Detroit — It’s something Brad Ausmus said often during his managerial tenure with the Tigers. And it’s as true now as it was then.
When you aren’t hitting, when you aren’t putting runners on base, there’s no energy, no verve — it looks like your compete level is low.
AJ Hinch didn’t know much about that during five winning seasons in Houston, but he can relate now.
The Tigers, who were beaten by the American League Central-leading Kansas City Royals 6-2 Friday night, are in one of those ruts.
“You have to take it personal and find a way to compete,” Hinch said. “You have a decision to make as a Major League player whether or not to take it personal when you are struggling. “If you are out there pressing, it means you aren’t spending energy to compete.”
It was their seventh loss in the last eight – and it’s been the same tired script.
Start with a stagnant offense. Coming into play Friday, the Tigers have produced less than two runs a game on average over the last seven. They’ve struck out 77 times in those games, 13 times Friday, nine against Royals lefty starter Mike Minor.
“Minor has been in the league a long time and he can exploit weaknesses,” Hinch said. “And right now we’ve got some chase going on, we’ve got some swing-and-miss on pitches up and away and out over the plate.
“But it’s a competition between their pitchers and our hitters and right now their pitchers are winning. Half of our outs are via the strikeout.”
That lack of offense has negated what, until Friday, had been solid pitching. In fact, since April 11, the Tigers rotation was second-stingiest in the American League since April 11.
Given the way things have been going, though, rookie right-hander Casey Mize had to feel just about defeated after giving up two solo home runs through four innings.
“No, I just try to focus on what my job is,” Mize said. “Just taking care of the task at hand, which is putting zeros on the board and getting the guys back into the dugout. I didn’t do a good enough job with that tonight.”
It ended up being a forgettable start for Mize. He gave up the solo home runs to Andrew Benintendi (a center-cut fastball on a 1-2 count) and Ryan O’Hearn (hanging splitter), and then was KO’d in a 31-pitch, four-run fifth, capped by a two-run double by Jorge Soler (2-0 slider).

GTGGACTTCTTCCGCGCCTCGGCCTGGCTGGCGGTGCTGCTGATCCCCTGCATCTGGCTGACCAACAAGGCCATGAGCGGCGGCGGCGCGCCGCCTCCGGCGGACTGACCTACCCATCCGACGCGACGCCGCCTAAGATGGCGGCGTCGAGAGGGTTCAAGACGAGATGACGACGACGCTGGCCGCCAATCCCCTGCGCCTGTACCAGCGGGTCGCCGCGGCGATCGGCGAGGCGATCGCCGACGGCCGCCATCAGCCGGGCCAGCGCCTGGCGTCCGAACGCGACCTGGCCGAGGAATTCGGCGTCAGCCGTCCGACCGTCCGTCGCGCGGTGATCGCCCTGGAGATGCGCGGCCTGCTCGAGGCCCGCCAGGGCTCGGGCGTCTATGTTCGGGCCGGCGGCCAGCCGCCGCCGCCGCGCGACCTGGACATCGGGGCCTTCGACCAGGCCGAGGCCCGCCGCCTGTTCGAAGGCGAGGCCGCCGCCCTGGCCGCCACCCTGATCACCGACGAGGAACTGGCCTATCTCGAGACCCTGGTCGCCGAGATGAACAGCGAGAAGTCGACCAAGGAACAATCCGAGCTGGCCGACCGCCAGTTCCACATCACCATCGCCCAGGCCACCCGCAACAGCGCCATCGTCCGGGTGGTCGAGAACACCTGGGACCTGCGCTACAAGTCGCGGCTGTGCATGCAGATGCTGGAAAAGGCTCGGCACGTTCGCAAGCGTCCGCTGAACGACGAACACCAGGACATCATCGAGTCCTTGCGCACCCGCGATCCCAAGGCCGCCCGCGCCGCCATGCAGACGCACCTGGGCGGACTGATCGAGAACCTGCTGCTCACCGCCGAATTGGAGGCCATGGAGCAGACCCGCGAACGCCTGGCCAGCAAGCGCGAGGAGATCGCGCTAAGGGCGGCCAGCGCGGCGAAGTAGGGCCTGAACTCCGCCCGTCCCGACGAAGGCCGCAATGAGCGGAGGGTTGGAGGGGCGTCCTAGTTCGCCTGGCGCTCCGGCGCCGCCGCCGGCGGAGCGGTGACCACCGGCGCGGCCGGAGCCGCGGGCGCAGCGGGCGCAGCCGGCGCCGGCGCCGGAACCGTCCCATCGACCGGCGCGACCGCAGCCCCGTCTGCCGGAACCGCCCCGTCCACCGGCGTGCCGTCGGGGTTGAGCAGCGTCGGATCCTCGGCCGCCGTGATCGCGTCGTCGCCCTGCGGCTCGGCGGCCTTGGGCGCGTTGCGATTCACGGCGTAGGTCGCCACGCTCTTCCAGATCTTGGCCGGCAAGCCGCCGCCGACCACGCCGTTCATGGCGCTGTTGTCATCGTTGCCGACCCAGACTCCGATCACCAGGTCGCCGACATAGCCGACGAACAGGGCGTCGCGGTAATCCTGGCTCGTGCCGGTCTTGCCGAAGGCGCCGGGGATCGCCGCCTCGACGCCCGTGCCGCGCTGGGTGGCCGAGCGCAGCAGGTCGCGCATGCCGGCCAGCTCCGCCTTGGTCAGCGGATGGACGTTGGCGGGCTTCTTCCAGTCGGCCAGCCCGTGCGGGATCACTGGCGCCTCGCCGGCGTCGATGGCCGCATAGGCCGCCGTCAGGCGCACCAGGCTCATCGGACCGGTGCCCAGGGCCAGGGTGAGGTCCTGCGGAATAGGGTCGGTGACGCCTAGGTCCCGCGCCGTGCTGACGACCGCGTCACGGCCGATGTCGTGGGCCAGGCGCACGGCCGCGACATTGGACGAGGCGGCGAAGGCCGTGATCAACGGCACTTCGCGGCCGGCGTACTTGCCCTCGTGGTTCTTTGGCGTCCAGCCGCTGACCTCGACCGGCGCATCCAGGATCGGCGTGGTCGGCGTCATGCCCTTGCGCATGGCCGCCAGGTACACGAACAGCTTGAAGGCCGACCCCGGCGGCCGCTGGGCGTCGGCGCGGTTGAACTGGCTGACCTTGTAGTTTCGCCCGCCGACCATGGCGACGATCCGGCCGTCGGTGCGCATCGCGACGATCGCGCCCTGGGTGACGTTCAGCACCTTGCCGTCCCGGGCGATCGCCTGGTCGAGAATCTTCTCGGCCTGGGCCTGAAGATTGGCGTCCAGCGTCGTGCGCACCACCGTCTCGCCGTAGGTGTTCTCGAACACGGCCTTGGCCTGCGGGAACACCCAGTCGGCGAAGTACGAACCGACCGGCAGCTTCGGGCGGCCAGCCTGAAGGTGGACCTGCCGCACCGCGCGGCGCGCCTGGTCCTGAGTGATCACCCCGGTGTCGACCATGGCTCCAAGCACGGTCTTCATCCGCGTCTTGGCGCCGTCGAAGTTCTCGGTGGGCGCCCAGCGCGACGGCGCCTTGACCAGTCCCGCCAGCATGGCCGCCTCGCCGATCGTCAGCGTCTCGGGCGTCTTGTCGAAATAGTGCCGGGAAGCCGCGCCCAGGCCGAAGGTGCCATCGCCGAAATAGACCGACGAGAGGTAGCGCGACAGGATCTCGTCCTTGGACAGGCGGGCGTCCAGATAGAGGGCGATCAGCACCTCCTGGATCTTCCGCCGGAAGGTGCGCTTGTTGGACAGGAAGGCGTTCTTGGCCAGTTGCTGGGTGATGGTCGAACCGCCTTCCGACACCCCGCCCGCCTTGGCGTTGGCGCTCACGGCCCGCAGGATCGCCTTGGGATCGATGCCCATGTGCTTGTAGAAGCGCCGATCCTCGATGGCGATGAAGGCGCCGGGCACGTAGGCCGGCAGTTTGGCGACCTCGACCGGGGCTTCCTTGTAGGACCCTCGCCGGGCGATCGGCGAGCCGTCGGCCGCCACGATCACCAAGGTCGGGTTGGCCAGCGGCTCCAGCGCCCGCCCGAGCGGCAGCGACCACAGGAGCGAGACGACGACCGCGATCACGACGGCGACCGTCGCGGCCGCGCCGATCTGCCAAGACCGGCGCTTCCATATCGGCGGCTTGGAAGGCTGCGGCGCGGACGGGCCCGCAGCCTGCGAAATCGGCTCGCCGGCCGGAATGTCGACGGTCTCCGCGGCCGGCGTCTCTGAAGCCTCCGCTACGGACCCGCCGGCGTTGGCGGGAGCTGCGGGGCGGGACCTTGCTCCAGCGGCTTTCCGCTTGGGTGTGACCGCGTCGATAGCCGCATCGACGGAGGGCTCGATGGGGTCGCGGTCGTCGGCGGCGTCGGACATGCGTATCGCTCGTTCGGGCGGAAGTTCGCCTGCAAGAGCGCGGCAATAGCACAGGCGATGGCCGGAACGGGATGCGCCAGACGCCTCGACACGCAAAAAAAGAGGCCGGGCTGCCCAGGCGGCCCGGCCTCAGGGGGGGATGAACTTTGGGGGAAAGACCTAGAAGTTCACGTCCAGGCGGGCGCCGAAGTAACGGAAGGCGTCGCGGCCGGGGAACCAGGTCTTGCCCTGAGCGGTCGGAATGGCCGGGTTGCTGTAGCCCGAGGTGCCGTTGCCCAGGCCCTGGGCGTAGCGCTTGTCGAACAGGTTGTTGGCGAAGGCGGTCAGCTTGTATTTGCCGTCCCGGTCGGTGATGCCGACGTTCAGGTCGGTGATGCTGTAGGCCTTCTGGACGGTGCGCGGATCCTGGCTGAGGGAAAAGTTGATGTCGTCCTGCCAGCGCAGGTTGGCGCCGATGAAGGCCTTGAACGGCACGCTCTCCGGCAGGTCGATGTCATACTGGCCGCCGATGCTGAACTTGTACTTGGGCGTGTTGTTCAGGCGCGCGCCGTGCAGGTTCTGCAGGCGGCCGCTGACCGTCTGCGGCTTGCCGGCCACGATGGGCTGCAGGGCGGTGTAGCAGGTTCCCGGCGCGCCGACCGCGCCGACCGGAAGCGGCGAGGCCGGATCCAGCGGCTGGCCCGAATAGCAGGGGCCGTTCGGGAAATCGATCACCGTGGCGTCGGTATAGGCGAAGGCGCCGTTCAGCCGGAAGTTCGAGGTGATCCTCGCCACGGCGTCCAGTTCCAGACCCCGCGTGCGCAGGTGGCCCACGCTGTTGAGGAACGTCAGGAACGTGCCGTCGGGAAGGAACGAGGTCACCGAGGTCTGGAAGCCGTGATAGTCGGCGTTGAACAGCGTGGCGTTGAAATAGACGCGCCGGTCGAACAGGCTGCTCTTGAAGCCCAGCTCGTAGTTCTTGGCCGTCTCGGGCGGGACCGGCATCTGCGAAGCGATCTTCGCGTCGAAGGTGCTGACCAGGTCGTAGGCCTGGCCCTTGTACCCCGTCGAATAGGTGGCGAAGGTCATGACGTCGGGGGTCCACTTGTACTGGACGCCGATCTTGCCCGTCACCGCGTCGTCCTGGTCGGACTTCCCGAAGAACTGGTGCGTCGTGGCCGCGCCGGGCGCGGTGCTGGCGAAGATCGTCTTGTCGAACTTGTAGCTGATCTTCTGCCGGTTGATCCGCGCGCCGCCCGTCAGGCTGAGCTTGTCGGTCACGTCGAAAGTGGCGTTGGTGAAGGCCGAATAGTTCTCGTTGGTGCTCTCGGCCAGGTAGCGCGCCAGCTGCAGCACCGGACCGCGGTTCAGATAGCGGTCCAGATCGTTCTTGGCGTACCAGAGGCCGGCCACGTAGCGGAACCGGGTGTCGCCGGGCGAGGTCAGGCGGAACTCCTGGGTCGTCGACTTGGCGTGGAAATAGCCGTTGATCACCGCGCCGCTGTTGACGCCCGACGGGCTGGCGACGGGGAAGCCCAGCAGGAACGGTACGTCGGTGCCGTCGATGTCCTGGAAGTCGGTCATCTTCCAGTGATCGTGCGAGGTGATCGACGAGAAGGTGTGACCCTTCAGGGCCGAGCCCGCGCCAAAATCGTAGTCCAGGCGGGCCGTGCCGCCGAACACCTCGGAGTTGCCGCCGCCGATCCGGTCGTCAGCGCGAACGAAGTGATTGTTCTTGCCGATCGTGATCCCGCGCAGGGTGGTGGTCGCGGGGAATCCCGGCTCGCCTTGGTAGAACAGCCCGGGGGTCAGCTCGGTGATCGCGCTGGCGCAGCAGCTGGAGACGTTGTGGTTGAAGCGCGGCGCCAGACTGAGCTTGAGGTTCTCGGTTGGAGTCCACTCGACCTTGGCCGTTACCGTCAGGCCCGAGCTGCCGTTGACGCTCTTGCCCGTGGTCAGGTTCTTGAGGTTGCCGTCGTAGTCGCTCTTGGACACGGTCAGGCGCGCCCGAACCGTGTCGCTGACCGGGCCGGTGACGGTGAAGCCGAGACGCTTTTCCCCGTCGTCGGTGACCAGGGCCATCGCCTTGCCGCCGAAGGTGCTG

“It’s a learning lesson on execution, especially on his secondary pitches,” Hinch said. “They’re a good team and they find a way to make contact and when you make a mistake they make you pay for it.
“It’s another reminder for Casey that execution is critical.”
Mize’s pitch-mix was confusing. He talked on Thursday about how his four-seam fastball had become a better pitch for him than his two-seam sinker, as it certainly had. But against the Royals, he threw 25 sinkers and just 14 four-seamers.
Without establishing much with either fastball, his secondary pitches didn’t have the same impact.
“I just didn’t throw enough strikes,” Mize said. “I just didn’t throw enough strikes to put myself in a good position to win at-bats.”
The result: six runs, seven hits, three walks and just one strikeout.
The Tigers hitters, meanwhile, were being lassoed by Minor. He didn’t allow a hit until the fifth inning when Jeimer Candelario, who had been in a 3-for-26 funk, doubled. One batter later, Robbie Grossman blasted a two-run home run into the seats in left.
End of the night for the Tigers’ offense. Minor struck out nine in 5.2 innings.
There were a couple of pockets of light for the Tigers on this otherwise dark night. Lefty Tyler Alexander, who hadn’t pitched since April 15 and had thrown just 6.1 innings total, worked 2.1 hitless innings, yielding only a walk.
Also, rookie Zack Short, in his second start, produced his first big-league knock — a single in the sixth.
“It’s tough to really think about that so much when we’re on such a tough stretch right now,” Short said. “You want to enjoy it and I’m glad my family saw it, but it’s tough to really enjoy. The guys are grinding every at-bat and things just aren’t going our way right now.”